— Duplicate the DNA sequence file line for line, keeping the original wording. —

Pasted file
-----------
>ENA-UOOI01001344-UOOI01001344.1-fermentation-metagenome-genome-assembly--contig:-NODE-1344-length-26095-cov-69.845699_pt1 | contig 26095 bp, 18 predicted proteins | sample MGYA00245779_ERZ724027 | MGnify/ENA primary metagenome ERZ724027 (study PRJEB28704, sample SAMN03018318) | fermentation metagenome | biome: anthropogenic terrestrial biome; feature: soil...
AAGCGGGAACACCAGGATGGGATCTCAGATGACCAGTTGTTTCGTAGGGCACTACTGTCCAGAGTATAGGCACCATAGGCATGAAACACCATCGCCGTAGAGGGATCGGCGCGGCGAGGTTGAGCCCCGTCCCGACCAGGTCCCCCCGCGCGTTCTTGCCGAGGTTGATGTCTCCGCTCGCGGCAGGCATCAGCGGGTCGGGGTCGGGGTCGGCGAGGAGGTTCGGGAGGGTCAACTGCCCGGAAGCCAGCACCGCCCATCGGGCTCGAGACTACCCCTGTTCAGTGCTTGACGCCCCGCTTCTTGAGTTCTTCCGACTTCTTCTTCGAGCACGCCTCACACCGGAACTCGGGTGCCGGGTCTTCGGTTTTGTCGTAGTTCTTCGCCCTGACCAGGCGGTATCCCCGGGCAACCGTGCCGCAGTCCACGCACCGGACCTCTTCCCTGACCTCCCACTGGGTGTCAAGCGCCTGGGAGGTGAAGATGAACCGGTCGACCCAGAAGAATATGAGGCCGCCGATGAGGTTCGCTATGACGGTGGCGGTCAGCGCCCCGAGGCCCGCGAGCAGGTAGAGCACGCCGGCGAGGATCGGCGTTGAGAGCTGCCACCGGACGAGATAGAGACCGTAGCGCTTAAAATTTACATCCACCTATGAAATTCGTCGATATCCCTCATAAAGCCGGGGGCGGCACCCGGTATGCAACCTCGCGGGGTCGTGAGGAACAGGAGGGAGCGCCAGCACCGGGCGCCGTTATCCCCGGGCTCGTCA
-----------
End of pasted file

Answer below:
>ENA-UOOI01001344-UOOI01001344.1-fermentation-metagenome-genome-assembly--contig:-NODE-1344-length-26095-cov-69.845699_pt1 | contig 26095 bp, 18 predicted proteins | sample MGYA00245779_ERZ724027 | MGnify/ENA primary metagenome ERZ724027 (study PRJEB28704, sample SAMN03018318) | fermentation metagenome | biome: anthropogenic terrestrial biome; feature: soil...
AAGCGGGAACACCAGGATGGGATCTCAGATGACCAGTTGTTTCGTAGGGCACTACTGTCCAGAGTATAGGCACCATAGGCATGAAACACCATCGCCGTAGAGGGATCGGCGCGGCGAGGTTGAGCCCCGTCCCGACCAGGTCCCCCCGCGCGTTCTTGCCGAGGTTGATGTCTCCGCTCGCGGCAGGCATCAGCGGGTCGGGGTCGGGGTCGGCGAGGAGGTTCGGGAGGGTCAACTGCCCGGAAGCCAGCACCGCCCATCGGGCTCGAGACTACCCCTGTTCAGTGCTTGACGCCCCGCTTCTTGAGTTCTTCCGACTTCTTCTTCGAGCACGCCTCACACCGGAACTCGGGTGCCGGGTCTTCGGTTTTGTCGTAGTTCTTCGCCCTGACCAGGCGGTATCCCCGGGCAACCGTGCCGCAGTCCACGCACCGGACCTCTTCCCTGACCTCCCACTGGGTGTCAAGCGCCTGGGAGGTGAAGATGAACCGGTCGACCCAGAAGAATATGAGGCCGCCGATGAGGTTCGCTATGACGGTGGCGGTCAGCGCCCCGAGGCCCGCGAGCAGGTAGAGCACGCCGGCGAGGATCGGCGTTGAGAGCTGCCACCGGACGAGATAGAGACCGTAGCGCTTAAAATTTACATCCACCTATGAAATTCGTCGATATCCCTCATAAAGCCGGGGGCGGCACCCGGTATGCAACCTCGCGGGGTCGTGAGGAACAGGAGGGAGCGCCAGCACCGGGCGCCGTTATCCCCGGGCTCGTCA